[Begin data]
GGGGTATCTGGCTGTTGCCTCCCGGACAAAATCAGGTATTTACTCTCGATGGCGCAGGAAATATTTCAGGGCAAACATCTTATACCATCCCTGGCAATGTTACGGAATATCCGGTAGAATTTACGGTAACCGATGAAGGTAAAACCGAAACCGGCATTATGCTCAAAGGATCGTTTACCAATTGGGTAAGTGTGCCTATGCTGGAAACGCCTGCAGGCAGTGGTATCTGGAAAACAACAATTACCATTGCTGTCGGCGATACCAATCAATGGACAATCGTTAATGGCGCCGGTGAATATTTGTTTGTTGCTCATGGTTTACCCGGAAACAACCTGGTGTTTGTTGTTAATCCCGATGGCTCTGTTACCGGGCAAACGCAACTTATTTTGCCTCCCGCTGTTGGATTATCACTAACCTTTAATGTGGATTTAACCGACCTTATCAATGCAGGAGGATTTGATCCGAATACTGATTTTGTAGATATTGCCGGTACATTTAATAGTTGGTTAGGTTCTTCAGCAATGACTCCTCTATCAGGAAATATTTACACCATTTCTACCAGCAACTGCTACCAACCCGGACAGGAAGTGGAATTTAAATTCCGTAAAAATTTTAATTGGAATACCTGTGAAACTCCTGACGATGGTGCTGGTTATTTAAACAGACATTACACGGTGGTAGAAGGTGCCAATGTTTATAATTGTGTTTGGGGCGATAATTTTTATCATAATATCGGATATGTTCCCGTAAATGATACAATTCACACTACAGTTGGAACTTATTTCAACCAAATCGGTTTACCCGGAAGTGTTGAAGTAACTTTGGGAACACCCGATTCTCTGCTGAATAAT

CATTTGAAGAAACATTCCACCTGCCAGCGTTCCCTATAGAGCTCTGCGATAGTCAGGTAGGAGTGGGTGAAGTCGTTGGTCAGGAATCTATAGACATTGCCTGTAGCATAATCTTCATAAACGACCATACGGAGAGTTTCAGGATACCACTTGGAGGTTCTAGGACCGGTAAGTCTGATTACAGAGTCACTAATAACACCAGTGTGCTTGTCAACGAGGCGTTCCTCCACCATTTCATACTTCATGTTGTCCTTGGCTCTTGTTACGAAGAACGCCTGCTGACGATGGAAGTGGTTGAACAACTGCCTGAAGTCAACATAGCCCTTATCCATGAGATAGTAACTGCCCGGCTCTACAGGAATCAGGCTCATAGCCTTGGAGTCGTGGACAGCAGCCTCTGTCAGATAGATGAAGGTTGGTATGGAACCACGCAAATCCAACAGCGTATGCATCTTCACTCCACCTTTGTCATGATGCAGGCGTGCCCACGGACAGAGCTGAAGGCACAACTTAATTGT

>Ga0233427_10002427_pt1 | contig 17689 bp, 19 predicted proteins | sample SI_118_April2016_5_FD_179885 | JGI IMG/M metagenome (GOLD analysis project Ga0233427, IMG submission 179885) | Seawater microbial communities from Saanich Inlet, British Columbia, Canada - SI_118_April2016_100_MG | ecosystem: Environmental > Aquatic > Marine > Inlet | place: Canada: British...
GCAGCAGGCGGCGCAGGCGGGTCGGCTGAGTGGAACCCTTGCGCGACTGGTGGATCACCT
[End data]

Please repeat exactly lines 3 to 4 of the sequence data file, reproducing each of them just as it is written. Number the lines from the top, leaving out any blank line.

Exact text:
>Ga0233427_10002427_pt1 | contig 17689 bp, 19 predicted proteins | sample SI_118_April2016_5_FD_179885 | JGI IMG/M metagenome (GOLD analysis project Ga0233427, IMG submission 179885) | Seawater microbial communities from Saanich Inlet, British Columbia, Canada - SI_118_April2016_100_MG | ecosystem: Environmental > Aquatic > Marine > Inlet | place: Canada: British...
GCAGCAGGCGGCGCAGGCGGGTCGGCTGAGTGGAACCCTTGCGCGACTGGTGGATCACCT